Democratic presidential nominee Joe Biden has accused Trump of causing divisions that have ignited violence.
Before meeting with law enforcement, Trump stopped at a burned-out store where the smell of smoke still hung in the air. He remarked that the store had been there for 109 years and that “we’re going to help them a lot.”
An event held at the site where Jacob Blake was shot by a Kenosha police officer has a community block party feel to it, as those attending spoke about showing support for Blake and his family.
Tables were set up Tuesday where attendees could register to vote, get a haircut, get food, or even get tested for the coronavirus. One table was labeled as a craft table, where people could write messages to put in Blake’s hospital room. One table offered reiki healing treatments. A DJ played music nearby.
Blake was shot in the back seven times on Aug. 23 while police responded to a call about a domestic dispute. The shooting sparked protests that turned violent. A 17-year-old is accused of killing two demonstrators on Aug. 25.
Blake’s family hosted the community event Tuesday about 2 miles from where President Donald Trump was visiting to tour destruction caused by the unrest.
President Donald Trump has arrived in Kenosha, Wisconsin, as he prepares to tour damage from protests and violence that followed the Aug. 23 police shooting of Jacob Blake.
Trump’s visit comes despite pleas from Wisconsin’s Democratic governor to stay away for fears of sparking further tumult. Republican Sen. Ron Johnson greeted the president when Air Force One touched down in nearby Waukegan, Illinois.
Blake’s family says he’s paralyzed after police shot the 29-year-old Black man seven times in the back. Demonstrators have called for the officer who shot Blake to be fired and face attempted murder charges.
The president has brought along Attorney General William Barr and acting secretary of Homeland Security, Chad Wolf.
Along the motorcade route, a mix of people waved Black Lives Matter signs and many Trump supporters waved Trump 2020 signs.
An uncle of Jacob Blake says a community event designed to help the city of Kenosha heal is focused on getting justice for “Little Jake,” not on a nearby visit by President Donald Trump.
Justin Blake spoke Tuesday at the site where police shot his nephew in the back seven times on Aug. 23, leaving him paralyzed. Trump is visiting Kenosha to tour destruction caused during unrest that followed the shooting.
Justin Blake says Trump’s comments over the last four years have given police officers an incentive to brutalize Black men like his nephew. He says he doesn’t care about Trump’s motivation for visiting Kenosha. Instead, he’s focused on getting justice and healing the city.
The Rev. Jesse Jackson said recent remarks by the president have emboldened and inspired militia members and justified the fatal shootings of two protesters in Kenosha on Aug. 25. He called the president’s comments “polarizing.”
Several dozen supporters of President Donald Trump have gathered at a Kenosha intersection near damage caused during unrest that followed the police shooting of Jacob Blake.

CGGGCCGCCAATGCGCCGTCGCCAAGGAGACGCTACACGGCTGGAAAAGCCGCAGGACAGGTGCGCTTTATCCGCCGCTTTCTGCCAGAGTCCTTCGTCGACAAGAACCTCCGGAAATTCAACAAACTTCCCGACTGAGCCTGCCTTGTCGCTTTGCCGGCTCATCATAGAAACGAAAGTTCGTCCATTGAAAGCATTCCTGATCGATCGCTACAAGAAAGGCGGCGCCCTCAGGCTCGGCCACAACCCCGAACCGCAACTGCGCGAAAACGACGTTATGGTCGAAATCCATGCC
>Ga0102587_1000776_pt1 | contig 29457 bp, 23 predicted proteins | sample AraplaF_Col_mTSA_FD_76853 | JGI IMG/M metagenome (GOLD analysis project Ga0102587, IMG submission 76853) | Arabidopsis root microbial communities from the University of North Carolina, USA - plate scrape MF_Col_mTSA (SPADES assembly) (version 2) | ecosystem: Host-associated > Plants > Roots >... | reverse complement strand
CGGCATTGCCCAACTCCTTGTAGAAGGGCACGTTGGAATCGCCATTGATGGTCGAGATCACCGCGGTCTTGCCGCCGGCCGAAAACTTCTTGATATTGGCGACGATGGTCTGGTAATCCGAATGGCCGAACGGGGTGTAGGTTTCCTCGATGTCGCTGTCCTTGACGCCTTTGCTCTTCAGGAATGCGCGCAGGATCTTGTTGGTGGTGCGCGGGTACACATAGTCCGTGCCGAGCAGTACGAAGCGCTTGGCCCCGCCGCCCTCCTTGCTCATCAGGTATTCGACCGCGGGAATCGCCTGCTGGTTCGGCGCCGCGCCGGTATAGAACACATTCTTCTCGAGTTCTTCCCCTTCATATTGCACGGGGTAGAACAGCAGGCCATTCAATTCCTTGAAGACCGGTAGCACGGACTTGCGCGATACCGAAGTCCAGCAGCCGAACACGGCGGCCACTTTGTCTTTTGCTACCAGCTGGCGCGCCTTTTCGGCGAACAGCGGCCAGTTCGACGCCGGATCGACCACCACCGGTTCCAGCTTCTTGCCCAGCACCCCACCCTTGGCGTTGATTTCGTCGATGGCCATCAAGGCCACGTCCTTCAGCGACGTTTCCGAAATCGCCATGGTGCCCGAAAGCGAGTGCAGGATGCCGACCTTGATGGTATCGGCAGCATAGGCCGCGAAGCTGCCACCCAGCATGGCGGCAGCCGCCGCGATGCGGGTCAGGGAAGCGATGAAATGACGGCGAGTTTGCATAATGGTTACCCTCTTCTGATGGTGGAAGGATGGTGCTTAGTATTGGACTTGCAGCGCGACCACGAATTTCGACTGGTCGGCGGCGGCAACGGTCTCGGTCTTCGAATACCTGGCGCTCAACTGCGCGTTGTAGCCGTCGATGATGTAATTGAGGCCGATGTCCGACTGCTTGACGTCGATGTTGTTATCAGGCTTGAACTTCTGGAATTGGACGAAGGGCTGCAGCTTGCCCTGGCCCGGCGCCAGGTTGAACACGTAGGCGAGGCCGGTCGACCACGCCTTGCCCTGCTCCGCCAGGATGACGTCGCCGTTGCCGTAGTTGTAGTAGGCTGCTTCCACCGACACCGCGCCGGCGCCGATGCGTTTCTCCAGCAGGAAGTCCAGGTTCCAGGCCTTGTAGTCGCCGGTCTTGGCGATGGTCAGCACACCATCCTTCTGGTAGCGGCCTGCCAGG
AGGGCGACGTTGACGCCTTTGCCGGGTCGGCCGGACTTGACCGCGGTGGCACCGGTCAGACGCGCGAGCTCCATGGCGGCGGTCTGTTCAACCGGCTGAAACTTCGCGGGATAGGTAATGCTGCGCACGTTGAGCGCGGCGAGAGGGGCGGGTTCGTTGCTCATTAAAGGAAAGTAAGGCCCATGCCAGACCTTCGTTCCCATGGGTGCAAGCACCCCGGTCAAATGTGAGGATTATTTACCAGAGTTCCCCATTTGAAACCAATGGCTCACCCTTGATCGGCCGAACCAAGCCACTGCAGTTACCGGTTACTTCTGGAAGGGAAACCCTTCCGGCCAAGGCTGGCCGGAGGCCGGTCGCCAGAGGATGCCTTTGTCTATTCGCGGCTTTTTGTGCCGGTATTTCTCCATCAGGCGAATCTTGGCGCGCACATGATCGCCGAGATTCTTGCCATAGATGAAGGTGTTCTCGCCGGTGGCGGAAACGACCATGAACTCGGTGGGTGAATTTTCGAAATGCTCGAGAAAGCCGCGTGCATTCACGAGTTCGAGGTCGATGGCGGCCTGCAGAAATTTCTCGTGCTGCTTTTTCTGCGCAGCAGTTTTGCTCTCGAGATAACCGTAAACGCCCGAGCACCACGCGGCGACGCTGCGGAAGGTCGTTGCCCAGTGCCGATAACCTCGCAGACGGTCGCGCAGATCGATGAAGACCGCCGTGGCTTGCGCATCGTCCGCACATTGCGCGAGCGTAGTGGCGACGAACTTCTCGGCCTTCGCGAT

David Wilson stood in the street in a Trump hat and clutching a Trump campaign banner ahead of a visit from the president Tuesday. The 34-year-old Kenosha resident says he believes outsiders have driven much of the protests and violence that followed the Aug. 23 shooting of Blake.
He says his “hometown should not be proving ground for the rest of the country to do battle in.”
Police shot Blake seven times in the back while responding to a call about a domestic dispute. Family members say the 29-year-old Black man is paralyzed.
A 17-year-old from a nearby Illinois community is charged with fatally shooting two demonstrators on Aug. 25.
Blake’s family is holding a community event about 2 miles away, near where he was shot.
An uncle of Jacob Blake says the justice system needs to be changed so that Black children can play outside without worrying about being shot by police.
Justin Blake is calling for authorities to charge the officer who shot his nephew on Aug. 23. Police shot Black seven times in the back while responding to a call about a domestic dispute. Family members say the 29-year-old Black man is paralyzed.
The family is hosting a community event Tuesday to call for justice and support rebuilding Kenosha, after unrest last week left parts of the city damaged. The event is being held near where Blake was shot as President Donald Trump is headed to the city to tour destruction that’s about 2 miles away.
Justin Blake says it’s time for Kenosha to heal. He says the family is asking protesters to stand with the Blake family, but remain nonviolent.
President Donald Trump says he’s heading to Kenosha, Wisconsin, to thank law enforcement and the National Guard “for a job well done.”
The city has seen protests since police shot Jacob Blake seven times in the back on Aug. 23. Blake’s family says the 29-year-old Black man is paralyzed from the waist down. A 17-year-old is accused of fatally shooting two demonstrators on Aug. 25.
Wisconsin Democratic Gov. Tony Evers deployed the National Guard to quell demonstrations. But Trump is taking credit for the deployment, even though his demand that Guard troops be used came a day after Evers had activated them. Trump asserts that Kenosha “would have been burnt to the ground by now” if it weren’t for the National Guard.